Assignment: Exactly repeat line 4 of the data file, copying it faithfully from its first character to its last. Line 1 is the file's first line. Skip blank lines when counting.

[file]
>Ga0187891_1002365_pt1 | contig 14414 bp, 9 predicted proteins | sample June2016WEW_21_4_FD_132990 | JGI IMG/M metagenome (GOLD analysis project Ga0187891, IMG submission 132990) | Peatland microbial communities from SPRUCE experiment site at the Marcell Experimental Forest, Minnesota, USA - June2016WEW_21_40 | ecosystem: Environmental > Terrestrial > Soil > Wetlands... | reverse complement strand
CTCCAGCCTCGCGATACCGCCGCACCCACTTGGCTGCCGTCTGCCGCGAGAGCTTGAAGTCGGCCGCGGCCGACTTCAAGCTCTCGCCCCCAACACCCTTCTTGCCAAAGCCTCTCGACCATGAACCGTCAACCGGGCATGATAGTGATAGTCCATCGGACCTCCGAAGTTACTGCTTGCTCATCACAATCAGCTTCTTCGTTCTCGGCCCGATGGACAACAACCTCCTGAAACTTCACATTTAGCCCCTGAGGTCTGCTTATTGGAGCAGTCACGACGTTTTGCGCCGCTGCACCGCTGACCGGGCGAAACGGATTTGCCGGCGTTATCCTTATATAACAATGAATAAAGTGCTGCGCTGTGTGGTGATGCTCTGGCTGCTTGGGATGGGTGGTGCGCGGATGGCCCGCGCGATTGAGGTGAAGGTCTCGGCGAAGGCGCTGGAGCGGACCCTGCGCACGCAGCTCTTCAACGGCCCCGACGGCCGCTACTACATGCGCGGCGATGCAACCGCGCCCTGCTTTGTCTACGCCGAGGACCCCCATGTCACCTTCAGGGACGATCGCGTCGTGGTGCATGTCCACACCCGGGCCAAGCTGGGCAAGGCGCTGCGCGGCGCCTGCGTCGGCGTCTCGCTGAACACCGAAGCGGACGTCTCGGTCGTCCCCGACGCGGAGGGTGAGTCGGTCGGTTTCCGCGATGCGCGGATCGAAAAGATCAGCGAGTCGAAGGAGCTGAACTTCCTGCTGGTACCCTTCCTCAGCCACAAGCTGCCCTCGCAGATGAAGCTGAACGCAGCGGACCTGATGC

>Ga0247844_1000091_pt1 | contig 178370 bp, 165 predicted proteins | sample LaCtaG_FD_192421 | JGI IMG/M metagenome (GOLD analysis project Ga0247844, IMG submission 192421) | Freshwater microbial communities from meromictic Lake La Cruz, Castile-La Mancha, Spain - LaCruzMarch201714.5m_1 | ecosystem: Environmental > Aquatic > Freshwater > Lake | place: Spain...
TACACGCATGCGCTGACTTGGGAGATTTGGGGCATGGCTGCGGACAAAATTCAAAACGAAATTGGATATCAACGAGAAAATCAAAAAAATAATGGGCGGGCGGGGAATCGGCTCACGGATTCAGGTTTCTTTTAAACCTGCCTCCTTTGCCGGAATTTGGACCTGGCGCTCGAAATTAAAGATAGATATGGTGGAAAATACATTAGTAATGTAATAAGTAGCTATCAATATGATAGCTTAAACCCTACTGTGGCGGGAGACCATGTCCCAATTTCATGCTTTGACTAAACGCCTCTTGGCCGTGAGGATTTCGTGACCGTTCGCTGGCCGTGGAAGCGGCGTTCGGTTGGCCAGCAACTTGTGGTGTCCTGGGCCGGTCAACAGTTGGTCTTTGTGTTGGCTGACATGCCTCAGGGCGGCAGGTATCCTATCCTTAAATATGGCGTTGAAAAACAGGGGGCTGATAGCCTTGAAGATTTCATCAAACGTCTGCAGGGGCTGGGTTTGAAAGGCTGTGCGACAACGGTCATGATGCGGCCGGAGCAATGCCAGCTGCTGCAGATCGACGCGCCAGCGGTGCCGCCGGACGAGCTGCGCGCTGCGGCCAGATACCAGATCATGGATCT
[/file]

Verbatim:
TACACGCATGCGCTGACTTGGGAGATTTGGGGCATGGCTGCGGACAAAATTCAAAACGAAATTGGATATCAACGAGAAAATCAAAAAAATAATGGGCGGGCGGGGAATCGGCTCACGGATTCAGGTTTCTTTTAAACCTGCCTCCTTTGCCGGAATTTGGACCTGGCGCTCGAAATTAAAGATAGATATGGTGGAAAATACATTAGTAATGTAATAAGTAGCTATCAATATGATAGCTTAAACCCTACTGTGGCGGGAGACCATGTCCCAATTTCATGCTTTGACTAAACGCCTCTTGGCCGTGAGGATTTCGTGACCGTTCGCTGGCCGTGGAAGCGGCGTTCGGTTGGCCAGCAACTTGTGGTGTCCTGGGCCGGTCAACAGTTGGTCTTTGTGTTGGCTGACATGCCTCAGGGCGGCAGGTATCCTATCCTTAAATATGGCGTTGAAAAACAGGGGGCTGATAGCCTTGAAGATTTCATCAAACGTCTGCAGGGGCTGGGTTTGAAAGGCTGTGCGACAACGGTCATGATGCGGCCGGAGCAATGCCAGCTGCTGCAGATCGACGCGCCAGCGGTGCCGCCGGACGAGCTGCGCGCTGCGGCCAGATACCAGATCATGGATCT